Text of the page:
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After a year apart, Maryanne returns to her husband, Roy, bringing their eight-year-old son Daniel and his teenage sister Freya with her. The family move from Sydney to Newcastle, where Roy has bought a derelict house on the coast.As Roy painstakingly patches the holes in the floorboards and plasters over cracks in the walls, Maryanne believes, for a while, that they can rebuild a life together.
But Freya doesn’t want a fresh start—she just wants out—and Daniel drifts around the sprawling, run-down house in a dream, infuriating his father, who soon forgets the promises he has made.
Some cracks can never be smoothed over, and tension grows between Roy and Maryanne until their uneasy peace is ruptured—with devastating consequences.
‘Michael Sala is a sensitive, perceptive observer of human relationships and I have long admired his work. The Restorer is a beautifully written novel about growing up, starting again—and how the riptide of personal history can pull us further and further from safety, no matter how hard we fight.’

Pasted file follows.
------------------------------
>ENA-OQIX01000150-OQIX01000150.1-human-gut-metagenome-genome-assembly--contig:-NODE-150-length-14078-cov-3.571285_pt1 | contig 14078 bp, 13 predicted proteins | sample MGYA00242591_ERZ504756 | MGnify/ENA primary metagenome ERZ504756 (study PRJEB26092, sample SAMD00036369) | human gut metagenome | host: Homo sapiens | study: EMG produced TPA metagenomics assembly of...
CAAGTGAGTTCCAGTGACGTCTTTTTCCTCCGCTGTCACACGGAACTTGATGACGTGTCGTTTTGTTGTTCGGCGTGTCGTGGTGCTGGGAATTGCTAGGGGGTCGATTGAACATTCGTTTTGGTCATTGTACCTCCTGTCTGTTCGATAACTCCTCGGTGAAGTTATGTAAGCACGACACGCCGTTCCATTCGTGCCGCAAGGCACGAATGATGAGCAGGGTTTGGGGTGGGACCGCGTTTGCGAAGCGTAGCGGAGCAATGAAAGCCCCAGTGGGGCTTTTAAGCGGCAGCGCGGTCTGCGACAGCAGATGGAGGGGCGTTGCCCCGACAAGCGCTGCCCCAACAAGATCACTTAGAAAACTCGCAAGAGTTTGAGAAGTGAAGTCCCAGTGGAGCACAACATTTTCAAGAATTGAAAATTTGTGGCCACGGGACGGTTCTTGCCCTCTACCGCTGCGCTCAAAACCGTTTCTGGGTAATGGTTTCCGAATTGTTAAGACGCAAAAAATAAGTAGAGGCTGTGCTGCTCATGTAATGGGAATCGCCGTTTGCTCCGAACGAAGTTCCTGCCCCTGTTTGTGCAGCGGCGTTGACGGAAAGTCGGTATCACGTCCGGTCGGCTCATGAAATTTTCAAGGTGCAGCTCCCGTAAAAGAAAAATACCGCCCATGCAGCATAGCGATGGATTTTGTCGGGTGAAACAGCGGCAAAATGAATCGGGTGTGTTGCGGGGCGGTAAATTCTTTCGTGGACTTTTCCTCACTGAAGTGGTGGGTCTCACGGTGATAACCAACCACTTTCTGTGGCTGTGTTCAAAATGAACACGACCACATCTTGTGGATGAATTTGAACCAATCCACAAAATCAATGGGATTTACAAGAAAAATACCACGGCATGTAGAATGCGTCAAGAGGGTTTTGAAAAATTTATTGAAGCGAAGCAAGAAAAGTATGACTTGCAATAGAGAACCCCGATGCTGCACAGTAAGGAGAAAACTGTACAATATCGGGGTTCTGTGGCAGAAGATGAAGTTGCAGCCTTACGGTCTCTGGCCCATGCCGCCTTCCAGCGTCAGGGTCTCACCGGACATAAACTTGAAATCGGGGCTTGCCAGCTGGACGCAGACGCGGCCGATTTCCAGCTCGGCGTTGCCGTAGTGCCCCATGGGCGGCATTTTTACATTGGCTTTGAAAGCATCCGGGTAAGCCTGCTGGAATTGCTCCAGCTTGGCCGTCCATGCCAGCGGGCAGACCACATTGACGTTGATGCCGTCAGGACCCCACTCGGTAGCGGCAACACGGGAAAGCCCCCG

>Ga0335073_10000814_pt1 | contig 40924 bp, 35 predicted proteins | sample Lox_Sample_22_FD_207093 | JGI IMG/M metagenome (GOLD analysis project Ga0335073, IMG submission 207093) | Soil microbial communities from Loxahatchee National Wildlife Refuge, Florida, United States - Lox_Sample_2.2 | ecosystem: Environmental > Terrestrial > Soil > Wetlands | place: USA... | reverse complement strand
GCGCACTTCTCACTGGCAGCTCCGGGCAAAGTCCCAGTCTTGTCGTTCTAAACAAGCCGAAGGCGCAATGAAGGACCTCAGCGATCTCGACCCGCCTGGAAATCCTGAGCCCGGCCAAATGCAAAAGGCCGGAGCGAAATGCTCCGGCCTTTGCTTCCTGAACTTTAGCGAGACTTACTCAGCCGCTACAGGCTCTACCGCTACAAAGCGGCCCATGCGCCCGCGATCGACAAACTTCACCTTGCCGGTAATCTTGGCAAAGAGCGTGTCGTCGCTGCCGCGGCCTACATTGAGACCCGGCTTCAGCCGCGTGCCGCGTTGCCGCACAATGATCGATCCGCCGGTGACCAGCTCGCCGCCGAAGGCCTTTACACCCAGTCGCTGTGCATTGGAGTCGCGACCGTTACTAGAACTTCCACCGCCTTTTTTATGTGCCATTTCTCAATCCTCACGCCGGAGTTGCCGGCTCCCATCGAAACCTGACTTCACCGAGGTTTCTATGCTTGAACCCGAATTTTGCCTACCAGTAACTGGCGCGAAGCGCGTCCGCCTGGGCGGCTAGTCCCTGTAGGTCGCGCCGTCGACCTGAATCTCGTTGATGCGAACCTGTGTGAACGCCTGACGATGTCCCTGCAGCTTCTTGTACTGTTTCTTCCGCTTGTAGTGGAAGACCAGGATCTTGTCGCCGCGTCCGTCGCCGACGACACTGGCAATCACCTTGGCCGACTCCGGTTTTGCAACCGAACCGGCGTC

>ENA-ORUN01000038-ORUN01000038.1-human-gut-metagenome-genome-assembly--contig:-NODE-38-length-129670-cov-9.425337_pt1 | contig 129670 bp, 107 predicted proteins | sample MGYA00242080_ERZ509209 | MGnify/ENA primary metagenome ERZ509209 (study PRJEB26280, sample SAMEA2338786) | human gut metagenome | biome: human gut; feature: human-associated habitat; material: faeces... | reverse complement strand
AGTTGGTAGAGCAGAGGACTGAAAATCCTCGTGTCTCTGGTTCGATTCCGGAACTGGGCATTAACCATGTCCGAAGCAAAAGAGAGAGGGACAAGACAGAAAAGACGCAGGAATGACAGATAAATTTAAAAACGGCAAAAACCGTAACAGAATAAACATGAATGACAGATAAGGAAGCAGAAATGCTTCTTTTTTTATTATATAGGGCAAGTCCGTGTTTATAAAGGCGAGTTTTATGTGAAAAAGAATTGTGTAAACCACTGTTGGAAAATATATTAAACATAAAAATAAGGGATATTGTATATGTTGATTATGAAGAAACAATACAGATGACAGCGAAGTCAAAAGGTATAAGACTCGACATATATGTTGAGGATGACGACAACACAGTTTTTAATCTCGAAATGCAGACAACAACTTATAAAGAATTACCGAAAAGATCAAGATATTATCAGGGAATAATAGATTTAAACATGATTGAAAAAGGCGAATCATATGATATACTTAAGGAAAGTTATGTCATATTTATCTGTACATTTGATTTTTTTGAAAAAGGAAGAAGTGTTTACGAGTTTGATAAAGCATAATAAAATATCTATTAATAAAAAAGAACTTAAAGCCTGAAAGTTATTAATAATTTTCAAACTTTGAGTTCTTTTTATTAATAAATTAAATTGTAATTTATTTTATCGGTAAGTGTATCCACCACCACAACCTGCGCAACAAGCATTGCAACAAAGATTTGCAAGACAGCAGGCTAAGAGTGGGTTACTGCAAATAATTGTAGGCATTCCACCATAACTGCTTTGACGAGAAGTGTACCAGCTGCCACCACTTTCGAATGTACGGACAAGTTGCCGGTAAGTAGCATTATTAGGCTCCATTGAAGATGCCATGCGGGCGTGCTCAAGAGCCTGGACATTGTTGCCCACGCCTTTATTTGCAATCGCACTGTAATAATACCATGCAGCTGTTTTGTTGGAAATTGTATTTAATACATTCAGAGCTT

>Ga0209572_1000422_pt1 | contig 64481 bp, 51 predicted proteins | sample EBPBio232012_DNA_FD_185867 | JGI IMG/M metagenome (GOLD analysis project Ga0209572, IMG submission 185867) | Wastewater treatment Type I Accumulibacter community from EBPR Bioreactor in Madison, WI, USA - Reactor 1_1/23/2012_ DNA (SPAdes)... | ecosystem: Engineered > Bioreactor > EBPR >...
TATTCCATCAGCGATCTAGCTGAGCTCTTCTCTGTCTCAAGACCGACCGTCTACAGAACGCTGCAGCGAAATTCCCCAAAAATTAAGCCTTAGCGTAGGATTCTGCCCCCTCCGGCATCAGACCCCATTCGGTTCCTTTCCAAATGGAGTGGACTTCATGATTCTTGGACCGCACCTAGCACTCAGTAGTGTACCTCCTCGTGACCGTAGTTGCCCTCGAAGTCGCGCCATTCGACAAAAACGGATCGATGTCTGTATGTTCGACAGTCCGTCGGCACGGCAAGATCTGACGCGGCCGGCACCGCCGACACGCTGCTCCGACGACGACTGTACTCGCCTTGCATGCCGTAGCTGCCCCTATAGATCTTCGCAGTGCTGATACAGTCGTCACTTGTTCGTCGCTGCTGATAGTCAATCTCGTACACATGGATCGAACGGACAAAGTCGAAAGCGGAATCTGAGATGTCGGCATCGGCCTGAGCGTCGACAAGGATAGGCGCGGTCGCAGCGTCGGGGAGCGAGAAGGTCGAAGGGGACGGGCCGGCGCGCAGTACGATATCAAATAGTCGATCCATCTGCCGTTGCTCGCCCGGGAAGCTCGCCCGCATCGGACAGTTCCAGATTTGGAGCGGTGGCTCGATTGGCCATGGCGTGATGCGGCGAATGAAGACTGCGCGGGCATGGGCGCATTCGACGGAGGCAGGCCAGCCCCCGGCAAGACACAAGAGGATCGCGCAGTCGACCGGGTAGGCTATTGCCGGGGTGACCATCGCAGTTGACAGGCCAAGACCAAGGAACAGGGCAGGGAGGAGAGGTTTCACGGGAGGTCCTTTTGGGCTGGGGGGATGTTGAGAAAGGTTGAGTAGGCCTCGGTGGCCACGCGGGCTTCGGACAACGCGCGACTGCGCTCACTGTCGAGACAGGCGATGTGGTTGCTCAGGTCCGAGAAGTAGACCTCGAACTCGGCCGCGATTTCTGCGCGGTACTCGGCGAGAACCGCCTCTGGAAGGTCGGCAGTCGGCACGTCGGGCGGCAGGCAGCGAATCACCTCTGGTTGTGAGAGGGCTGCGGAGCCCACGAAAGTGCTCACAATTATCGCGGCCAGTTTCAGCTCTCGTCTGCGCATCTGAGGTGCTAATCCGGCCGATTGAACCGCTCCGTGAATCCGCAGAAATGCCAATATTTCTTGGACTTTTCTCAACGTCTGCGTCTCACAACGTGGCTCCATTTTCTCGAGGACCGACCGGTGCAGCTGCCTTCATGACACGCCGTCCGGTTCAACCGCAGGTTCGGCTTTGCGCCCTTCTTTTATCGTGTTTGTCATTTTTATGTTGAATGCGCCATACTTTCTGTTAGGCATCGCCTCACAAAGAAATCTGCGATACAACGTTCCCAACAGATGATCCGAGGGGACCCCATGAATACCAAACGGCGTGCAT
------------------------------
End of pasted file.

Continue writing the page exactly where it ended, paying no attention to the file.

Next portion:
‘There is so much to praise about this book. Michael Sala’s prose is clear and unadorned, the setting exquisitely rendered, but it is the characters - Freya, Maryanne, Roy and Daniel - all of them flawed and complex and deeply, deeply human, who will stay with me for a very long time. I would defy anyone to read their story and remain unmoved. The Restorer is an incredibly powerful novel and, I believe, an important one.’
‘A wise and timely novel that builds and breaks like a summer storm—just as beautiful, just as brutal.’
‘Michael Sala has a rare gift: in prose that takes your breath away, he tells a story of heart-rending sorrow without a trace of sentimentality.’
‘A confronting and compelling story of a family. Sala captures perfectly the puzzled silence of the uncomprehending child in a narrative swollen with unspoken secrets.’
‘The “threads” are often exquisite.’
‘A gutsy, moving, beautifully wrought and utterly compelling work.’
‘Leaves a potent sense of blood and bone humanity.’
‘Recommended for readers of literary fiction who appreciate exploring the darker realities of Australian life now and in our not-so-distant past.’